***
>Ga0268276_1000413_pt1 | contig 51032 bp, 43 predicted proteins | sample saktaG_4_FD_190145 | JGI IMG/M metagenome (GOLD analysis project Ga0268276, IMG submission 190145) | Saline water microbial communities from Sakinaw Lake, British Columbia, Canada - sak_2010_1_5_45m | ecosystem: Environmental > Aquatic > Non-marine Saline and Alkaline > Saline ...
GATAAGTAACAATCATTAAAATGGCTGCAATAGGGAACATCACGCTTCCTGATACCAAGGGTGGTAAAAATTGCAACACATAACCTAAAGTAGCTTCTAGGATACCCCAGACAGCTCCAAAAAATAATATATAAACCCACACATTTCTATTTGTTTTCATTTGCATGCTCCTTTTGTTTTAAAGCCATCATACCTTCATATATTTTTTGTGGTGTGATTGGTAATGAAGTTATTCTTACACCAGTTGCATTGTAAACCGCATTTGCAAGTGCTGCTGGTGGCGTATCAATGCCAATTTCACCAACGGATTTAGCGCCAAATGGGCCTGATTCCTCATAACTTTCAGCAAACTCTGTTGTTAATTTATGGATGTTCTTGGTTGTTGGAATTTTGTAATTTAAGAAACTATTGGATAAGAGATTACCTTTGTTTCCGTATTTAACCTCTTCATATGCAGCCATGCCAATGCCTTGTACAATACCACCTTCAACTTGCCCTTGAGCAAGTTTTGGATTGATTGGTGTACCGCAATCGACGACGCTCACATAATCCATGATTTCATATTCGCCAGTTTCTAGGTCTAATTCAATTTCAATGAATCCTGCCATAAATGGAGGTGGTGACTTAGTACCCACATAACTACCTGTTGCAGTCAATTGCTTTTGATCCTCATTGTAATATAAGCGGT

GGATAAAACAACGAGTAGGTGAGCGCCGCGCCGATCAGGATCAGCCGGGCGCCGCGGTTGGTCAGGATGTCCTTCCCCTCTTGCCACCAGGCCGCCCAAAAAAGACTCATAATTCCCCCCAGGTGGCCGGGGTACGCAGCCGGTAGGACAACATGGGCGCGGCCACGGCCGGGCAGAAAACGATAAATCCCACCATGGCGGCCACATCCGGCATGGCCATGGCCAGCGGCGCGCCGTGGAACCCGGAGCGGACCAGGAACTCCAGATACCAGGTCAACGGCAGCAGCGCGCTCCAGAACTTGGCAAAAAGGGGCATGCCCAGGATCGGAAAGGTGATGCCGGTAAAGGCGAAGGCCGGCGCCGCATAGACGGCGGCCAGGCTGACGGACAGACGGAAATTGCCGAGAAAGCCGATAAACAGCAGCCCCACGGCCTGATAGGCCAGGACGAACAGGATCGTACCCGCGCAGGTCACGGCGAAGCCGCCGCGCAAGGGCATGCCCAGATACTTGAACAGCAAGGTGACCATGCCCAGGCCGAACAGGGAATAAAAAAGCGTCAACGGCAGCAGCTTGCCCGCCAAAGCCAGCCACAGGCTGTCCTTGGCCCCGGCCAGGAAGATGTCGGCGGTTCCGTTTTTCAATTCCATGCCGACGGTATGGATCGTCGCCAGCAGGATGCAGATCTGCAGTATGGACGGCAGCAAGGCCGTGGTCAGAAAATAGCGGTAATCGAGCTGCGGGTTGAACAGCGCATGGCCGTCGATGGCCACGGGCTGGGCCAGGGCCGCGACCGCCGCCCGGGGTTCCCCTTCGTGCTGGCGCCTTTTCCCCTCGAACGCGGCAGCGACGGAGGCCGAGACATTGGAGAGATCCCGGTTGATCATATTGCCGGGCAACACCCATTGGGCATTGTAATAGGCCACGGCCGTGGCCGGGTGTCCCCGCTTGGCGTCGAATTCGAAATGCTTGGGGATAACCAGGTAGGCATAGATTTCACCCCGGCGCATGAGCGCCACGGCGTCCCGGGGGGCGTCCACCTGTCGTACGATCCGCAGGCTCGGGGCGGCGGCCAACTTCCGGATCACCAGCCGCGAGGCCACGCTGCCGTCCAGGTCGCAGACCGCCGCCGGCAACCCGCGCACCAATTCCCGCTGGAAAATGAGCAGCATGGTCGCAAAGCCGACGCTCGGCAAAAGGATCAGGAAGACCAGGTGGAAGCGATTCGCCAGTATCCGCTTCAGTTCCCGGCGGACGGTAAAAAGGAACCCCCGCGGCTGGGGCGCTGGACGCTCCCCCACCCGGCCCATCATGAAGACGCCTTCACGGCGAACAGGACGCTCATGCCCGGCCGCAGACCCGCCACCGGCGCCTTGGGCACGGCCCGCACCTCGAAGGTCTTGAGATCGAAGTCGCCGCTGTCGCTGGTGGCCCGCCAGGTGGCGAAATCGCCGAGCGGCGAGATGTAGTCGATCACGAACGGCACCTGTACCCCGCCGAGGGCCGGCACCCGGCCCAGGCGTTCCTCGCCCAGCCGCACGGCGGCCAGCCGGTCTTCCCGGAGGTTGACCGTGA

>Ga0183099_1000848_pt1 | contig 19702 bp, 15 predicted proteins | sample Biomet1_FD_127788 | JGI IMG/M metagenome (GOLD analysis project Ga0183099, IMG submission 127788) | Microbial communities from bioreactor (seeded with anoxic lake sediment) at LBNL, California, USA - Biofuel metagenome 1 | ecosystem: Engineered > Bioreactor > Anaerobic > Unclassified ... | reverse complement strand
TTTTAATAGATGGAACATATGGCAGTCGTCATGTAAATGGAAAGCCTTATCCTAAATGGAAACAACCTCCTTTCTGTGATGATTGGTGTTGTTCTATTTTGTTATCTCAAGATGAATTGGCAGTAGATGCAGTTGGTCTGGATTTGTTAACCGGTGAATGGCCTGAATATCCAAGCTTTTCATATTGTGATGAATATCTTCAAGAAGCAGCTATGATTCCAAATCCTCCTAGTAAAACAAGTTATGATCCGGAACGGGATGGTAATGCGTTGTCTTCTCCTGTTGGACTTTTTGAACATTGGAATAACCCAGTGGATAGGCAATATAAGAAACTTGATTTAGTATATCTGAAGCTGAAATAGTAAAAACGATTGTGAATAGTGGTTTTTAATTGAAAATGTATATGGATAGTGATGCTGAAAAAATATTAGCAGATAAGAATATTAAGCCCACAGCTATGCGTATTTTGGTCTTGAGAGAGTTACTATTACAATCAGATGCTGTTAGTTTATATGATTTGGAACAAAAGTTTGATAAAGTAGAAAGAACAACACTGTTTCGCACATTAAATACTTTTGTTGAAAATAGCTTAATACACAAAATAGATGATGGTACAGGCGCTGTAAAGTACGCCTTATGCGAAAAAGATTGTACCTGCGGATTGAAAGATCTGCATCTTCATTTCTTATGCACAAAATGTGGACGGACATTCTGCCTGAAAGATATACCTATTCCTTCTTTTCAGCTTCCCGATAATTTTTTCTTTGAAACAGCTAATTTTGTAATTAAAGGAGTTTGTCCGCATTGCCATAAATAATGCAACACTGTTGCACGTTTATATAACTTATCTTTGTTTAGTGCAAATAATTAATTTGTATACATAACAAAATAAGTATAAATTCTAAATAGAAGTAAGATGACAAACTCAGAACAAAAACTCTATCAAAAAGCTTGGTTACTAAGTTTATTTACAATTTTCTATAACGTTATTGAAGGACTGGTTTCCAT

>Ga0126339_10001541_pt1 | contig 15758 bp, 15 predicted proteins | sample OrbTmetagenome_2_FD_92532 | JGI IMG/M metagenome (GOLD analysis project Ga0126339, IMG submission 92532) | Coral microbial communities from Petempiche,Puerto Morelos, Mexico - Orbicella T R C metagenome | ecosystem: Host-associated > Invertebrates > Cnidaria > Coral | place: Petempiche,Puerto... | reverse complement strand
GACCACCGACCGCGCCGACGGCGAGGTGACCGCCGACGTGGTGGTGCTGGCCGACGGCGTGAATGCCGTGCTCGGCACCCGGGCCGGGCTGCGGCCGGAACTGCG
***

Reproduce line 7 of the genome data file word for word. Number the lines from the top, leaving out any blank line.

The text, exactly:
GACCACCGACCGCGCCGACGGCGAGGTGACCGCCGACGTGGTGGTGCTGGCCGACGGCGTGAATGCCGTGCTCGGCACCCGGGCCGGGCTGCGGCCGGAACTGCG